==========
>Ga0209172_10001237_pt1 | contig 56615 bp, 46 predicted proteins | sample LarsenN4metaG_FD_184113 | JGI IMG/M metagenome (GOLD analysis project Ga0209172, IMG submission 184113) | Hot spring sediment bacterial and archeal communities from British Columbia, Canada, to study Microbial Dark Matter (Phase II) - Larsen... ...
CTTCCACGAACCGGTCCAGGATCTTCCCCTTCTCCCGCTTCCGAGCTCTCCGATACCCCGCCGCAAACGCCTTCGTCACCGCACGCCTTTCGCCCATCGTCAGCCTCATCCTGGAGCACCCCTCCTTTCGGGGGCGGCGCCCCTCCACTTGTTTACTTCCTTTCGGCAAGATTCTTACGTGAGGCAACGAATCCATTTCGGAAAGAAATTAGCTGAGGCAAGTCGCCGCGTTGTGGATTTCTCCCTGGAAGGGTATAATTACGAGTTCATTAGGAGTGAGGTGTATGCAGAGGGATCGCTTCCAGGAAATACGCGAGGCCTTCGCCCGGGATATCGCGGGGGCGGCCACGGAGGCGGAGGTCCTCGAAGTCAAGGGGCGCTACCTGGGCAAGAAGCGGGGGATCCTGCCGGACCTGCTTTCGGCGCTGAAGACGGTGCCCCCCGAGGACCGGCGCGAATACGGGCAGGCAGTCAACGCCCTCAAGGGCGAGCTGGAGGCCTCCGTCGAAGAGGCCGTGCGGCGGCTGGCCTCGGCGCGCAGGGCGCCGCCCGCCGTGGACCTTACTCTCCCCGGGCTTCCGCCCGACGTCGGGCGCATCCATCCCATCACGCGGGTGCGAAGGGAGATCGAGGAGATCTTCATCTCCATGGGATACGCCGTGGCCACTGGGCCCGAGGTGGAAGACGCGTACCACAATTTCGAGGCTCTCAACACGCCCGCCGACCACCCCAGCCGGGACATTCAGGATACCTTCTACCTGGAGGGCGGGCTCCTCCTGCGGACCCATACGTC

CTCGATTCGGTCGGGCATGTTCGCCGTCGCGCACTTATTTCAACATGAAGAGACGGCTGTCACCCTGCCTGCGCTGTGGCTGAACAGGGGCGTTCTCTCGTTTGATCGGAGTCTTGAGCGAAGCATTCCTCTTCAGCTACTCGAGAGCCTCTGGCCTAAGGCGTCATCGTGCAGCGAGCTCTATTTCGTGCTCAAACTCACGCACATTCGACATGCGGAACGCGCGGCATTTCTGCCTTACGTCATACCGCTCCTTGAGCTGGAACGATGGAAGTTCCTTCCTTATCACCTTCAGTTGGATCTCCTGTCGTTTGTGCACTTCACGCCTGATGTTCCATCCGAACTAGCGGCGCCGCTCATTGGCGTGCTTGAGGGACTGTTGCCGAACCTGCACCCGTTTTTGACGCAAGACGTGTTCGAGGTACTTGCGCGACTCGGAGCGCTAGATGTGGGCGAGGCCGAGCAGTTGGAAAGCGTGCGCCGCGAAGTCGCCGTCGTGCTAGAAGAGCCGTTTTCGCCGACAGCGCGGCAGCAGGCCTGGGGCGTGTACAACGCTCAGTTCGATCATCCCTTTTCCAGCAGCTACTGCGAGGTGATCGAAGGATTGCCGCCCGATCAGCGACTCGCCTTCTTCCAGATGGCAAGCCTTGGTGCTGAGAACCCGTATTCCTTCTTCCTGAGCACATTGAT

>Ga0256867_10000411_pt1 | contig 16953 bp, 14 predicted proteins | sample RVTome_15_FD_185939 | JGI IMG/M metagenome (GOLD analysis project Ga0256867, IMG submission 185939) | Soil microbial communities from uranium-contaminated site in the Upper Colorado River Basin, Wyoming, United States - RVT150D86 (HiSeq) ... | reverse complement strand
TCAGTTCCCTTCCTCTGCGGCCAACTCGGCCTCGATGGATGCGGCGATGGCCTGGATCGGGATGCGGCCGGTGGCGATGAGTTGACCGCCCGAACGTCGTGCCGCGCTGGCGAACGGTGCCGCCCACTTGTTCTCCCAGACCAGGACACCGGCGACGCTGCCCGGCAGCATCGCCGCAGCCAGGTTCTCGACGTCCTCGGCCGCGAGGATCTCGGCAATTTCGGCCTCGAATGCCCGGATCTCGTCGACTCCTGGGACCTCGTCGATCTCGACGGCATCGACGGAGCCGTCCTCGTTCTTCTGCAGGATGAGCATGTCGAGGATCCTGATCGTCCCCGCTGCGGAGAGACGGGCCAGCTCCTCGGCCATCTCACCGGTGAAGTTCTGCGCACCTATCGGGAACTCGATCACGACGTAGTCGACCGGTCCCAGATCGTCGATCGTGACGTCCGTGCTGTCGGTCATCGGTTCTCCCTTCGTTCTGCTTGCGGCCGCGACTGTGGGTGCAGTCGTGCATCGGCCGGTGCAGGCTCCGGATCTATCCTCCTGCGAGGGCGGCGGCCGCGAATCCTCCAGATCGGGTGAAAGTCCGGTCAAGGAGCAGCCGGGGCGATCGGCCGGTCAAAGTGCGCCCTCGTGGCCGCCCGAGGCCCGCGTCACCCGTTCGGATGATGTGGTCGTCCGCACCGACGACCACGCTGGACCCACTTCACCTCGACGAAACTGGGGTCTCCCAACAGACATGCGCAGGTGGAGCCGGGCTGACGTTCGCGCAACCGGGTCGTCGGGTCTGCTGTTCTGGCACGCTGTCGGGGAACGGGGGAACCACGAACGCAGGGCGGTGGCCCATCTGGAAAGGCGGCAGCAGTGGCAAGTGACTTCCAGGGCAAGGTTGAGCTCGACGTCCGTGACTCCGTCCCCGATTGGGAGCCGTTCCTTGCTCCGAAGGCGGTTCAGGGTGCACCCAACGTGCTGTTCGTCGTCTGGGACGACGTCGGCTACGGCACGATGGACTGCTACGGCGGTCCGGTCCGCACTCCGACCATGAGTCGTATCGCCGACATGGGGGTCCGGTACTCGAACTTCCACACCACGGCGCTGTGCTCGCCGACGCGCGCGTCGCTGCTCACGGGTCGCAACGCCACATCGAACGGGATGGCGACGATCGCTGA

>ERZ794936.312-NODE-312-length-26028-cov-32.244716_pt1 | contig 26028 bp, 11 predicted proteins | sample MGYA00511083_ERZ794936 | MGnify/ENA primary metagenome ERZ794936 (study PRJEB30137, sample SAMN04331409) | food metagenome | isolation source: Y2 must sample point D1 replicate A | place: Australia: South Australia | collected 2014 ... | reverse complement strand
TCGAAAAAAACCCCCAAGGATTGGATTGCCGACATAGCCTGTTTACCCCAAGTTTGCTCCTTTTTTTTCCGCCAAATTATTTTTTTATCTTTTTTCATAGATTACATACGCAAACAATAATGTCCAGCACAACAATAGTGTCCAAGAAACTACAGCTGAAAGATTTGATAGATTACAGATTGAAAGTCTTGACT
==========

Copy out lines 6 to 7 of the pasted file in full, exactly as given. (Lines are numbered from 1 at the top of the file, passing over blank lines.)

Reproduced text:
>ERZ794936.312-NODE-312-length-26028-cov-32.244716_pt1 | contig 26028 bp, 11 predicted proteins | sample MGYA00511083_ERZ794936 | MGnify/ENA primary metagenome ERZ794936 (study PRJEB30137, sample SAMN04331409) | food metagenome | isolation source: Y2 must sample point D1 replicate A | place: Australia: South Australia | collected 2014 ... | reverse complement strand
TCGAAAAAAACCCCCAAGGATTGGATTGCCGACATAGCCTGTTTACCCCAAGTTTGCTCCTTTTTTTTCCGCCAAATTATTTTTTTATCTTTTTTCATAGATTACATACGCAAACAATAATGTCCAGCACAACAATAGTGTCCAAGAAACTACAGCTGAAAGATTTGATAGATTACAGATTGAAAGTCTTGACT